I would guess that the code for the synchronisation could turn out to be as complex as the rebuild of the system itself
I'll be interested in other opinions. We've done this when we needed to keep old-and-new-tables active (its never been a good idea!). Usually we just rename the table to MyTable_V2 and create a VIEW using the original table name to provide backward compatibility, but on occasions when we haven't been able to do that we've gone with two tables. That experience puts me off being able to enter data in two places and have them kept in SYNC.
We have a trigger on each table, which updates the other, doing "whatever is necessary" for the columns that are not included in the update [of the old table]. The most annoying problem we have is when IDENTITY values get out of step; we probably ought to solve that using SET IDENTITY_INSERT but at the time I thought both tables would allocate IDs "simultaneously" ... of course sooner or later there was a rollback on one table and then all hell broke lose ...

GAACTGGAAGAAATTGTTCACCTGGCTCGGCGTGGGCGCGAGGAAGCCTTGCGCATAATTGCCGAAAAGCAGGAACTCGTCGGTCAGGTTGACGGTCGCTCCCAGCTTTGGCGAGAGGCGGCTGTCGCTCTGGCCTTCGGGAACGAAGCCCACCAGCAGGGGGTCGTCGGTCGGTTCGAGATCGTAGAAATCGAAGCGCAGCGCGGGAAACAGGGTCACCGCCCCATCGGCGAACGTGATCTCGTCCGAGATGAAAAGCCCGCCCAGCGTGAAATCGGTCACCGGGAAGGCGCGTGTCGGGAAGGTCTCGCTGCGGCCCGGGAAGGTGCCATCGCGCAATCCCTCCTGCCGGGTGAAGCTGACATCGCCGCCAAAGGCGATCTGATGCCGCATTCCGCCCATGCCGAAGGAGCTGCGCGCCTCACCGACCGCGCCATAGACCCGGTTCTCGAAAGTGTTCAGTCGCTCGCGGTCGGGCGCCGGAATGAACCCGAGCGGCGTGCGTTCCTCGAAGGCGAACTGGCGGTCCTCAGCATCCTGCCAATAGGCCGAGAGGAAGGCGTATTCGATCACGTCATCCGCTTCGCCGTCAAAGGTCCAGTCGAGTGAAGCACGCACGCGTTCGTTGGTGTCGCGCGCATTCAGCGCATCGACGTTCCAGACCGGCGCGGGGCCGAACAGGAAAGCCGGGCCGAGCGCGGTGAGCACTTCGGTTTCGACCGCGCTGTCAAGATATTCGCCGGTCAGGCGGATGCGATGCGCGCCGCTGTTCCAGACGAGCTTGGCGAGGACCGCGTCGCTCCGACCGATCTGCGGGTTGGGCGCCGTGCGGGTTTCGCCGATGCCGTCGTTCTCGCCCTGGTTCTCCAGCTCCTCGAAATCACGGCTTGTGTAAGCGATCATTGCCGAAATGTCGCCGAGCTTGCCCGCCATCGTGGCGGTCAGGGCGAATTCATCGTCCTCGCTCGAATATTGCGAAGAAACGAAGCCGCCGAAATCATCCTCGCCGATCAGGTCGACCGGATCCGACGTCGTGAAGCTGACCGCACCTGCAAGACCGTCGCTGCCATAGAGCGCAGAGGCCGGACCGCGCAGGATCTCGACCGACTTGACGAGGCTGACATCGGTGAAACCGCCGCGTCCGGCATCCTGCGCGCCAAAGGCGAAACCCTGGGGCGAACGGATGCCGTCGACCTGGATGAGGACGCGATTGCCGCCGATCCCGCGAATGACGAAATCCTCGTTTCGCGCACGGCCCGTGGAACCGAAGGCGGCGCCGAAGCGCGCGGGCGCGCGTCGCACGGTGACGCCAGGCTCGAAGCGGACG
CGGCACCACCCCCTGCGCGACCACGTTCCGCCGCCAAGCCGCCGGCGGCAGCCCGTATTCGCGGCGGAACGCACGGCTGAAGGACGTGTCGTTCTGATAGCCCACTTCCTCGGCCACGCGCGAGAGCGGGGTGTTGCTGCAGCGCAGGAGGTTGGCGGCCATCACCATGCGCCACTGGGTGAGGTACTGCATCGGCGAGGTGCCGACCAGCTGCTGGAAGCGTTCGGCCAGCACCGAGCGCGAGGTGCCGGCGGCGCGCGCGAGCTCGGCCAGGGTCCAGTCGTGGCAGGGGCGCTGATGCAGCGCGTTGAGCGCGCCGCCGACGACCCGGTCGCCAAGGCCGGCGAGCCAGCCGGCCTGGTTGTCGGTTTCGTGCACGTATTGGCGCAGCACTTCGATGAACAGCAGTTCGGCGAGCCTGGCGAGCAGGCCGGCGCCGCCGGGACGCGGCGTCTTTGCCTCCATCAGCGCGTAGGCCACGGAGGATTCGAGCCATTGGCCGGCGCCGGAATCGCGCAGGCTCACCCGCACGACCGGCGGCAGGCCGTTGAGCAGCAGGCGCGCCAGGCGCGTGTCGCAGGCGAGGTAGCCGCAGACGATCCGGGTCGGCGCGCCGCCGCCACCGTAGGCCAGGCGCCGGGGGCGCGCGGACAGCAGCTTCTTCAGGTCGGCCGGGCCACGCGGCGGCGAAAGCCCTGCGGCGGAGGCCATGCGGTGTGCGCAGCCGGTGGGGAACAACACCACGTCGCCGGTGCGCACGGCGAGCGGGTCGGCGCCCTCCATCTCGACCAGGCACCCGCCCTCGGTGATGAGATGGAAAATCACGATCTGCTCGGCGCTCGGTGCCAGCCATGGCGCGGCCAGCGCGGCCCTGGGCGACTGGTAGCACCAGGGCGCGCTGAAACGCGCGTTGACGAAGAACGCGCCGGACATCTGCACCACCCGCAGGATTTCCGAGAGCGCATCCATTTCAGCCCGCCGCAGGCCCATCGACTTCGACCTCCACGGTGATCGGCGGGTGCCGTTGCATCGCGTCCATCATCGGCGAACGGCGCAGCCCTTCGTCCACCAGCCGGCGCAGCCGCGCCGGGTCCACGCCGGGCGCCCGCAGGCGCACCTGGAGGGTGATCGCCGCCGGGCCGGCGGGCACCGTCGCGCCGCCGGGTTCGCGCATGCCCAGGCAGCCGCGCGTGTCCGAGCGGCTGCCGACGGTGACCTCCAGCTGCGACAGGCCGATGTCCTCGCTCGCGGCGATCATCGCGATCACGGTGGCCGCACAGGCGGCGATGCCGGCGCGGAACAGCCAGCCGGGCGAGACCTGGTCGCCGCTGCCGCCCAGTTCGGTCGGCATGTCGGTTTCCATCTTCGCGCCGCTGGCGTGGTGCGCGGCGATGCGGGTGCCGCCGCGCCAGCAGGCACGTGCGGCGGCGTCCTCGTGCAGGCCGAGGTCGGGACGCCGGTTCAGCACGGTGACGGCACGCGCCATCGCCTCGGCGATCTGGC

So my thought is to have triggers on all tables simulating the inserts/updates/deletes on the other DB and doing whatever column/data translations/manipulations are required.
Maybe you could get away with dropping the table on the old DB and replacing it with a VIEW which queries the New Table. You can put an INSTEAD OF trigger on a view, so if an INSERT to the VIEW fails (e.g. SQL considers that the view is too "complex" to allow direct update), or needs column/data manipulation, you could take care of it there).
For all the "not yet changed" tables you could replace the tables with SYNONYMS that point to the New Database. Maybe that would work ...
In typing this I'm starting to think that having only one (new) database, and "pointing" the old database at the new, for backwards compatibility period, might be an answer.